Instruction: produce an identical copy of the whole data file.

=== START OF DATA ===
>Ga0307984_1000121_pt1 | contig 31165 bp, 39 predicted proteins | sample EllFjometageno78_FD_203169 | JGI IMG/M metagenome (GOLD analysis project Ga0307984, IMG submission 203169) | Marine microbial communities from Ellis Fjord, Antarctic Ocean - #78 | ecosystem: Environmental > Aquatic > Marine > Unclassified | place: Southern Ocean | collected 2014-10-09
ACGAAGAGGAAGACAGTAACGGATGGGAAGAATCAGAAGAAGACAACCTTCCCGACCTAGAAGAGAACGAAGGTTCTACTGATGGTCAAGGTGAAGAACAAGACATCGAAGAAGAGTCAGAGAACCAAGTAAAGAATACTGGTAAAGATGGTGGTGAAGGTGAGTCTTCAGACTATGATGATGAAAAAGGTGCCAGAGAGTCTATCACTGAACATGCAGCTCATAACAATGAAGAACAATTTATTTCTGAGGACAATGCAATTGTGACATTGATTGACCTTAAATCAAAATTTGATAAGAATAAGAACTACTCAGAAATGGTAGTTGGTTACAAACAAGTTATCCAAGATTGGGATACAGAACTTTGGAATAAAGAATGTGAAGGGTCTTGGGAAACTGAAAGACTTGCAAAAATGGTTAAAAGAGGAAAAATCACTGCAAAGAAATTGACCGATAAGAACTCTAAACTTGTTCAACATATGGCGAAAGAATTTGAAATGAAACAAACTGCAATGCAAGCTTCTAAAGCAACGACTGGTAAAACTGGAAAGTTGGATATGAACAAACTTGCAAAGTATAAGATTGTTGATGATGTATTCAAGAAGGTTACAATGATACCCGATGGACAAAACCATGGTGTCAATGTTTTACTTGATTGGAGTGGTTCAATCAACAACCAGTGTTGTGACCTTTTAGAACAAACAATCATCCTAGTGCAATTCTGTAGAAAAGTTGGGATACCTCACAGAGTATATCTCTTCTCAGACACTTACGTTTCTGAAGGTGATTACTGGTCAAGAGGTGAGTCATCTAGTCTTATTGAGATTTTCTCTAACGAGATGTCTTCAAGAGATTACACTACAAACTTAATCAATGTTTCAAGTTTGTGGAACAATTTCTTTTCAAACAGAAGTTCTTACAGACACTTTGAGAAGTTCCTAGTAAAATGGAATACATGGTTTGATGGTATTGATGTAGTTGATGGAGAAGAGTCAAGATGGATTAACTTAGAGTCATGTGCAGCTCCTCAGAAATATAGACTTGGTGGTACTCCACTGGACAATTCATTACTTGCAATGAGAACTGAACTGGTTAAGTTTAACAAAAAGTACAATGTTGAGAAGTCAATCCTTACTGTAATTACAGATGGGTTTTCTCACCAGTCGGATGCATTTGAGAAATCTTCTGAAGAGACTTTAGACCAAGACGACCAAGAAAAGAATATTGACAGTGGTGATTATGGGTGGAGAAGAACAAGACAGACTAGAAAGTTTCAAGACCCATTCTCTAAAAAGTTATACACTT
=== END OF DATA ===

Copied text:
>Ga0307984_1000121_pt1 | contig 31165 bp, 39 predicted proteins | sample EllFjometageno78_FD_203169 | JGI IMG/M metagenome (GOLD analysis project Ga0307984, IMG submission 203169) | Marine microbial communities from Ellis Fjord, Antarctic Ocean - #78 | ecosystem: Environmental > Aquatic > Marine > Unclassified | place: Southern Ocean | collected 2014-10-09
ACGAAGAGGAAGACAGTAACGGATGGGAAGAATCAGAAGAAGACAACCTTCCCGACCTAGAAGAGAACGAAGGTTCTACTGATGGTCAAGGTGAAGAACAAGACATCGAAGAAGAGTCAGAGAACCAAGTAAAGAATACTGGTAAAGATGGTGGTGAAGGTGAGTCTTCAGACTATGATGATGAAAAAGGTGCCAGAGAGTCTATCACTGAACATGCAGCTCATAACAATGAAGAACAATTTATTTCTGAGGACAATGCAATTGTGACATTGATTGACCTTAAATCAAAATTTGATAAGAATAAGAACTACTCAGAAATGGTAGTTGGTTACAAACAAGTTATCCAAGATTGGGATACAGAACTTTGGAATAAAGAATGTGAAGGGTCTTGGGAAACTGAAAGACTTGCAAAAATGGTTAAAAGAGGAAAAATCACTGCAAAGAAATTGACCGATAAGAACTCTAAACTTGTTCAACATATGGCGAAAGAATTTGAAATGAAACAAACTGCAATGCAAGCTTCTAAAGCAACGACTGGTAAAACTGGAAAGTTGGATATGAACAAACTTGCAAAGTATAAGATTGTTGATGATGTATTCAAGAAGGTTACAATGATACCCGATGGACAAAACCATGGTGTCAATGTTTTACTTGATTGGAGTGGTTCAATCAACAACCAGTGTTGTGACCTTTTAGAACAAACAATCATCCTAGTGCAATTCTGTAGAAAAGTTGGGATACCTCACAGAGTATATCTCTTCTCAGACACTTACGTTTCTGAAGGTGATTACTGGTCAAGAGGTGAGTCATCTAGTCTTATTGAGATTTTCTCTAACGAGATGTCTTCAAGAGATTACACTACAAACTTAATCAATGTTTCAAGTTTGTGGAACAATTTCTTTTCAAACAGAAGTTCTTACAGACACTTTGAGAAGTTCCTAGTAAAATGGAATACATGGTTTGATGGTATTGATGTAGTTGATGGAGAAGAGTCAAGATGGATTAACTTAGAGTCATGTGCAGCTCCTCAGAAATATAGACTTGGTGGTACTCCACTGGACAATTCATTACTTGCAATGAGAACTGAACTGGTTAAGTTTAACAAAAAGTACAATGTTGAGAAGTCAATCCTTACTGTAATTACAGATGGGTTTTCTCACCAGTCGGATGCATTTGAGAAATCTTCTGAAGAGACTTTAGACCAAGACGACCAAGAAAAGAATATTGACAGTGGTGATTATGGGTGGAGAAGAACAAGACAGACTAGAAAGTTTCAAGACCCATTCTCTAAAAAGTTATACACTT